(c) specifies dates for submission of reports and documentation to the State Board verifying implementation; and
(2) State Board shall:
(a) monitor the corrective action plan to ensure the LEA complies with the terms of the plan;
(b) provide written notice to the LEA of any deficiencies in implementation and request immediate and appropriate action to address those deficiencies;
(c) require additions to the corrective action plan to address the failure of the LEA to fully implement commitments in the original plan when necessary; and
(d) conclude the monitoring of the corrective action plan when the State Board determines that the LEA fully has implemented the terms of the plan by providing written notification to the LEA.
(K) If the State Board determines the LEA knowingly violated Section 59-29-620 or the LEA fails to adhere to the corrective action plans, the department may withhold up to five percent of a LEA's funds appropriated as part of the State Aid Classrooms.
Section 59-29-650. (A) Beginning with the 2022-2023 School Year and each school year thereafter, each LEA prominently shall post information regarding curriculum and instructional materials on the school district website. The information must indicate the materials used by school, grade or course, and subject matter, and must include:
(1) a listing of the approved textbook for every course offered in the district;
(2) a link to statewide academic standards;
(3) relevant district policies concerning curriculum development and academic transparency; and
(4) a process for which parents may review and contest instructional materials and library and media center materials being used.
(B) At the start of each school year, an LEA shall communicate to parents how they may access the information and materials required in subsection (A).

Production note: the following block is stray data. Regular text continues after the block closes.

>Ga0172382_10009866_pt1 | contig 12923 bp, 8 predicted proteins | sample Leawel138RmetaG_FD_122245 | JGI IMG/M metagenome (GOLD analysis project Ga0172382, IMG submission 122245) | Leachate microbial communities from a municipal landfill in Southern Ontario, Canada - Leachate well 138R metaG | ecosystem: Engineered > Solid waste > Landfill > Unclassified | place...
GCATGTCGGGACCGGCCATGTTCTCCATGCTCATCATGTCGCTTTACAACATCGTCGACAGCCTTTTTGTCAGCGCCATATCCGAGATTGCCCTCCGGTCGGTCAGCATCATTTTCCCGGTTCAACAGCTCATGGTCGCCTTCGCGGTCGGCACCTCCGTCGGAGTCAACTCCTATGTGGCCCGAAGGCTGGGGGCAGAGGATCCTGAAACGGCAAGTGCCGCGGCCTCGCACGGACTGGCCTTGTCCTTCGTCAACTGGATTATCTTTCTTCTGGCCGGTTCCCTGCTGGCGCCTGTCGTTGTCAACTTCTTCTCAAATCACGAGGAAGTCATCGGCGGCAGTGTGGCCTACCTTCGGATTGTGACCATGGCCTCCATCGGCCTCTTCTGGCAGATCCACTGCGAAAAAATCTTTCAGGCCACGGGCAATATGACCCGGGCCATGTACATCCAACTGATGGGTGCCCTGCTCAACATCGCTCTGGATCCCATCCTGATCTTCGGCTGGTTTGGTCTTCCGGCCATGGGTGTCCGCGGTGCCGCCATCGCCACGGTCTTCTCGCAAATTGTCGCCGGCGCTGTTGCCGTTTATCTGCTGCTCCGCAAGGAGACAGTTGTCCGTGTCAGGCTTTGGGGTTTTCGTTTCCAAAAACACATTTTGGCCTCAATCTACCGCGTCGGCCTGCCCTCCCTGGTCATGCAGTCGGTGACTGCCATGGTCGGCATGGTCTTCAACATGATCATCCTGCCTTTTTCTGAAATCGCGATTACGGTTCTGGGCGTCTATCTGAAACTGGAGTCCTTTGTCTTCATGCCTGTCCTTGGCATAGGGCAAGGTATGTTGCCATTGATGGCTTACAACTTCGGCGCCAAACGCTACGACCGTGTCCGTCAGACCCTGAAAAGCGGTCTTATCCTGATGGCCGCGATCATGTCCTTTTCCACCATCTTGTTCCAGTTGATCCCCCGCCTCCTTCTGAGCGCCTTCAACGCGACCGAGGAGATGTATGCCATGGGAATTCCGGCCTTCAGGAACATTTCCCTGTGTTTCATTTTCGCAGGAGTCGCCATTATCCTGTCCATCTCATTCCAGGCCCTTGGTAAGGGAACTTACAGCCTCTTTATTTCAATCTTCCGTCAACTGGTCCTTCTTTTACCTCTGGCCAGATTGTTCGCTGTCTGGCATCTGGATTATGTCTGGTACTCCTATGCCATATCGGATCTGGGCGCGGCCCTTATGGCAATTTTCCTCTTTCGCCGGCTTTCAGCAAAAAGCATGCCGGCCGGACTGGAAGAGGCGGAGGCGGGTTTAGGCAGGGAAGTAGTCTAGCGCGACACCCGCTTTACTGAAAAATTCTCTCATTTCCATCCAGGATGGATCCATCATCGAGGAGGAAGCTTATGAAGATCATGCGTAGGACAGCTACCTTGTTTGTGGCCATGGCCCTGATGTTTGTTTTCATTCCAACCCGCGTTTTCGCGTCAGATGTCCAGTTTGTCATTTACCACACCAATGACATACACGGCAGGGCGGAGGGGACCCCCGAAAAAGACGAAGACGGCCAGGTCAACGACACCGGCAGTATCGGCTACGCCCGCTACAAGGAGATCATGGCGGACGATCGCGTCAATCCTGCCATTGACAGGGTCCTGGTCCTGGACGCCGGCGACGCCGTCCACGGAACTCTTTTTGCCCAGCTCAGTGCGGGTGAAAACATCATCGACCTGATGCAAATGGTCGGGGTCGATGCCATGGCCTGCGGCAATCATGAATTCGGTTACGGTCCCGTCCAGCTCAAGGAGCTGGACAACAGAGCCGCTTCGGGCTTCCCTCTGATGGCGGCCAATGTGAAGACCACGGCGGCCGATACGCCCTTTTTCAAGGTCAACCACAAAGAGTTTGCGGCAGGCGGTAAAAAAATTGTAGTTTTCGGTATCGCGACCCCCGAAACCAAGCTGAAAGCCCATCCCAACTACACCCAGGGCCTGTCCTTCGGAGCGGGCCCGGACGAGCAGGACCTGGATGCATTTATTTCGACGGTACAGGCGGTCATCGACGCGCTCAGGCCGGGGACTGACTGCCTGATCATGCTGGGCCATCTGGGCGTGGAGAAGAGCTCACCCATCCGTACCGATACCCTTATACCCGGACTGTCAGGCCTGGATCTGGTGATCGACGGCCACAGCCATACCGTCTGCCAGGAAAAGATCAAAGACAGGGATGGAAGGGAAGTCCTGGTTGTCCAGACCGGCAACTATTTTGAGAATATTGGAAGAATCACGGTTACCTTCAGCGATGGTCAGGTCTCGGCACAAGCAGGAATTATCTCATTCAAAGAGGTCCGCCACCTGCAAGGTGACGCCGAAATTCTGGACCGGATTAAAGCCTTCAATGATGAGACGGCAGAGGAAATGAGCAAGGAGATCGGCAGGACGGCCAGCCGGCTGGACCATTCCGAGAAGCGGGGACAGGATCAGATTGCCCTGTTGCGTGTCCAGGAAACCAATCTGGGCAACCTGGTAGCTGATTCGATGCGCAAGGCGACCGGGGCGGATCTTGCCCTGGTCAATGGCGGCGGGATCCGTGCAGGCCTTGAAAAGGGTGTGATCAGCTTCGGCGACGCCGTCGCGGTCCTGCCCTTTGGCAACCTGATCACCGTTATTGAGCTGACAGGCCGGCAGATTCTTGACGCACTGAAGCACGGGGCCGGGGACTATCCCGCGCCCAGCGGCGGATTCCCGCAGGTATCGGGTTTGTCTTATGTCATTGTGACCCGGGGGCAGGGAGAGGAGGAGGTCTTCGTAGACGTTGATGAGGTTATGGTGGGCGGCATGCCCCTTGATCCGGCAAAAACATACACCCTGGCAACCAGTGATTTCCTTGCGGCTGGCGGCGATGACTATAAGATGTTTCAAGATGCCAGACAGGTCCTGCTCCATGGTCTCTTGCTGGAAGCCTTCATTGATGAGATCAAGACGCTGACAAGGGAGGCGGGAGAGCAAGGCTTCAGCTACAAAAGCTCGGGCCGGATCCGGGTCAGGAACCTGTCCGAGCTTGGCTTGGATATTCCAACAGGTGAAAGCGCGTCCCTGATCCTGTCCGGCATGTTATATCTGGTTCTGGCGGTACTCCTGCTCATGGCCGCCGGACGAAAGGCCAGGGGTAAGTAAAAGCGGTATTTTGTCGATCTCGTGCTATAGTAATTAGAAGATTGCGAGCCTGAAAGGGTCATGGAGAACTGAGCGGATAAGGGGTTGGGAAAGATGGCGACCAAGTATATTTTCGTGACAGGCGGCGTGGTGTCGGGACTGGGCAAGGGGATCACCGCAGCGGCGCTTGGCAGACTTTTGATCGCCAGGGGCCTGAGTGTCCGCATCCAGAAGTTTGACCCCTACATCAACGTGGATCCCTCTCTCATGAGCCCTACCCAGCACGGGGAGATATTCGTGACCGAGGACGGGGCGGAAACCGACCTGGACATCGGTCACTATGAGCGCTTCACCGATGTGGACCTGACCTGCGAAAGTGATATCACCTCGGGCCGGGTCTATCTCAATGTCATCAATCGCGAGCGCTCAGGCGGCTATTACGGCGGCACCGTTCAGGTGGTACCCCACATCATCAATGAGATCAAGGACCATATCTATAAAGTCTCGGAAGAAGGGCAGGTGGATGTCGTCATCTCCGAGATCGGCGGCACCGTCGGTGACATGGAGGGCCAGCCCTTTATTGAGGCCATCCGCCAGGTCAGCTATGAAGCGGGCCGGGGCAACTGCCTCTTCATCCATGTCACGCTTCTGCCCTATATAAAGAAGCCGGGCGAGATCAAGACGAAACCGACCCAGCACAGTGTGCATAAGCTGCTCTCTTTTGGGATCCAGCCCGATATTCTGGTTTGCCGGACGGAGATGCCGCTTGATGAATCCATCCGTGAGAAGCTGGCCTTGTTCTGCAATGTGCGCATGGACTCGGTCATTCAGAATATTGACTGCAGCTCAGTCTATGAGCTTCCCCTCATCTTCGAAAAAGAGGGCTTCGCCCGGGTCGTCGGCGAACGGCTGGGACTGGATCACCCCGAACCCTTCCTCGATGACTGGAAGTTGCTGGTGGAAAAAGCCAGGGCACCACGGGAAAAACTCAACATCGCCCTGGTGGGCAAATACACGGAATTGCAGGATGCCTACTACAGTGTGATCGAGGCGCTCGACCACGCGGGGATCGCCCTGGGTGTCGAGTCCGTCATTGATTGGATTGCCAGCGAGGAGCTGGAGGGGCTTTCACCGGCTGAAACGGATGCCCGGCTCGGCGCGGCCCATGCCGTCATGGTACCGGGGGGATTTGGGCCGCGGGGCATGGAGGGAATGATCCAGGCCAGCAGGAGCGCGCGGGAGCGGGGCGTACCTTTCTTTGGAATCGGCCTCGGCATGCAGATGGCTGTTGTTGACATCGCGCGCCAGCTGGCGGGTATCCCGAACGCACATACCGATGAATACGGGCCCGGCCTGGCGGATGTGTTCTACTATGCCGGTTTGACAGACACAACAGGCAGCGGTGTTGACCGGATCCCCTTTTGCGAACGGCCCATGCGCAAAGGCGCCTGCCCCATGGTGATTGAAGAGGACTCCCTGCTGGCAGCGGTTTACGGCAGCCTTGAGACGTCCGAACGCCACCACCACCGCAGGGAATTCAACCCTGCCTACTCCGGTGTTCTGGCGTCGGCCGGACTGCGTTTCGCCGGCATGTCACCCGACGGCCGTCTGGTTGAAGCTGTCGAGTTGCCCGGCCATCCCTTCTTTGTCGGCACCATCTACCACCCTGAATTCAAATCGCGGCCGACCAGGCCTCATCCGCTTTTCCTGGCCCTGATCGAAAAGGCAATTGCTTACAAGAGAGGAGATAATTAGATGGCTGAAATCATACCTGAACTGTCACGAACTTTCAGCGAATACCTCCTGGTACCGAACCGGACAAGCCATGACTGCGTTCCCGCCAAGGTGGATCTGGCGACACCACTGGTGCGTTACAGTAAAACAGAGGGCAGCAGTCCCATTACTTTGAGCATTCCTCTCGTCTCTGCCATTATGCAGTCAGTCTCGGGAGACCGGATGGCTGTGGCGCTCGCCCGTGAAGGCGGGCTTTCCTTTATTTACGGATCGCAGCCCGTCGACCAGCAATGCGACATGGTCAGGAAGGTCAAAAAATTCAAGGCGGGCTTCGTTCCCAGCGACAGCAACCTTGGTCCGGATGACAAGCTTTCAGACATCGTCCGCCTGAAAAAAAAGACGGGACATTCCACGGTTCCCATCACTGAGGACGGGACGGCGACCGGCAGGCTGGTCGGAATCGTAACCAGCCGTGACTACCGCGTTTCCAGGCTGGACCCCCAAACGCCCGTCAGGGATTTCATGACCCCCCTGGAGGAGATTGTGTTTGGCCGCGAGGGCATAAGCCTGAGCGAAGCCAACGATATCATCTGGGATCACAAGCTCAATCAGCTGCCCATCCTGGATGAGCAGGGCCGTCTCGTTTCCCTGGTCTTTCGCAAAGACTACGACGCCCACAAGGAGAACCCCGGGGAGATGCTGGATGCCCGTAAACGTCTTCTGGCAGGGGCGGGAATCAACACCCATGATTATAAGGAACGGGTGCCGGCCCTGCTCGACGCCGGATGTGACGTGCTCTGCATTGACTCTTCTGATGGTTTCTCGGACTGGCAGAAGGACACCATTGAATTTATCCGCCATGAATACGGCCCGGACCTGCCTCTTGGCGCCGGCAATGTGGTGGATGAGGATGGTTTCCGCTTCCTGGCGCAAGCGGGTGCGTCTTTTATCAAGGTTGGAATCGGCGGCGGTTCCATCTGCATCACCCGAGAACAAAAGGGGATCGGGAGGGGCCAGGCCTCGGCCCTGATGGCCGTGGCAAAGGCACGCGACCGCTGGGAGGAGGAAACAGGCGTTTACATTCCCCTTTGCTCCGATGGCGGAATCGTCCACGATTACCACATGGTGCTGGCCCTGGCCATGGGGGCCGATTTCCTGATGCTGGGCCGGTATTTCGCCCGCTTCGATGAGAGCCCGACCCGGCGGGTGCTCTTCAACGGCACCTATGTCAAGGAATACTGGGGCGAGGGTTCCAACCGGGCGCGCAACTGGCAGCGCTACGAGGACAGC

(C) A school shall ensure that every course offered provides students and parents with a course syllabus that includes:
(1) an overview of instructional topics;
(2) classroom expectations;
(3) grading procedures;
(4) primary textbooks and instructional materials;
(5) teacher contact information;
(6) information on accessing the course Learning Management System; and
(7) the link to state standards, if available.
(D) Course syllabi must be distributed to students and families within the first five days of class and should remain accessible to families online throughout the school year.
Section 59-29-660. (A) The State Superintendent of Education shall make arrangements for a thirty day public review of materials recommended by the instructional materials review panels before taking those recommendations to the State Board of Education. The public review sites must be geographically distributed around the State at as many state-supported colleges and universities or, if necessary, other designated sites that agree to host the reviews. Public review sites must be advertised in each congressional district in the newspaper with the largest circulation figures for that district, on the website of the department, and on social media sites used by the department.
(B) The State Board shall hold a public hearing before adopting any textbook or instructional material for use in the schools of this State."
SECTION 3. Section 59-28-180 of the 1976 Code is amended to read:
"Section 59-28-180. (A) Parent involvement influences student learning and academic performance; therefore, parents are expected to:
(1) uphold high expectations for academic achievement;
(2) expect and communicate expectations for success;
(3) recognize that parental involvement in middle and high school is equally as critical as in elementary school;
(4) ensure attendance and punctuality;
(5) attend parent-teacher conferences;
(6) monitor and check homework;
(7) communicate with the school and teachers;
(8) build partnerships with teachers to promote successful school experiences;
(9) attend, when possible, school events;
(10) model desirable behaviors;
(11) use encouraging words;
(12) stimulate thought and curiosity;
(13) show support for school expectations and efforts to increase student learning; and
(14) be the primary source of their student's education in regard to learning morals, ethics, and civic responsibility.
(B) During the annual school registration process or whenever a student is registered in a school, the school shall provide each parent who enrolls a child in the school a printed 'Pledge of Parental Expectations' that the State Department of Education shall develop, in which a parent may affirmatively commit to meeting the expectations outlined in subsection (A). The school shall encourage parents to sign the pledge and emphasize its importance during any orientation or open house events."
SECTION 4. This act takes effect upon approval of the Governor and is applicable beginning with the 2022-2023 School Year.
This web page was last updated on March 30, 2022 at 9:25 PM